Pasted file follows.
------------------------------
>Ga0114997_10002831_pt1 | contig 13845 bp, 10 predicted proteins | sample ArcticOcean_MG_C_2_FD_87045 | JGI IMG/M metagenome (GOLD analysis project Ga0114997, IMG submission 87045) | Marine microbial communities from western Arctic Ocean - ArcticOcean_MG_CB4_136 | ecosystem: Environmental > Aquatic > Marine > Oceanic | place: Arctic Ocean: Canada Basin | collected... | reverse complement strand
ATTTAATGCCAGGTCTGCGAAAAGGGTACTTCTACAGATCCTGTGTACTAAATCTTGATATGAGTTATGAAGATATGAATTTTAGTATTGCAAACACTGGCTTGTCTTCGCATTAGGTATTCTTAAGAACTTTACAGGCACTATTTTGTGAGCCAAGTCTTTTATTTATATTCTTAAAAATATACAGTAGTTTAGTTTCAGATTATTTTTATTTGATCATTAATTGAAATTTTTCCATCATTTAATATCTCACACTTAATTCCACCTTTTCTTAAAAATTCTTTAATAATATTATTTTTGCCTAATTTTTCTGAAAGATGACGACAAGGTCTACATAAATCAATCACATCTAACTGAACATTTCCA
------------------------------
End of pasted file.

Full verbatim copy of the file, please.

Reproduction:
>Ga0114997_10002831_pt1 | contig 13845 bp, 10 predicted proteins | sample ArcticOcean_MG_C_2_FD_87045 | JGI IMG/M metagenome (GOLD analysis project Ga0114997, IMG submission 87045) | Marine microbial communities from western Arctic Ocean - ArcticOcean_MG_CB4_136 | ecosystem: Environmental > Aquatic > Marine > Oceanic | place: Arctic Ocean: Canada Basin | collected... | reverse complement strand
ATTTAATGCCAGGTCTGCGAAAAGGGTACTTCTACAGATCCTGTGTACTAAATCTTGATATGAGTTATGAAGATATGAATTTTAGTATTGCAAACACTGGCTTGTCTTCGCATTAGGTATTCTTAAGAACTTTACAGGCACTATTTTGTGAGCCAAGTCTTTTATTTATATTCTTAAAAATATACAGTAGTTTAGTTTCAGATTATTTTTATTTGATCATTAATTGAAATTTTTCCATCATTTAATATCTCACACTTAATTCCACCTTTTCTTAAAAATTCTTTAATAATATTATTTTTGCCTAATTTTTCTGAAAGATGACGACAAGGTCTACATAAATCAATCACATCTAACTGAACATTTCCA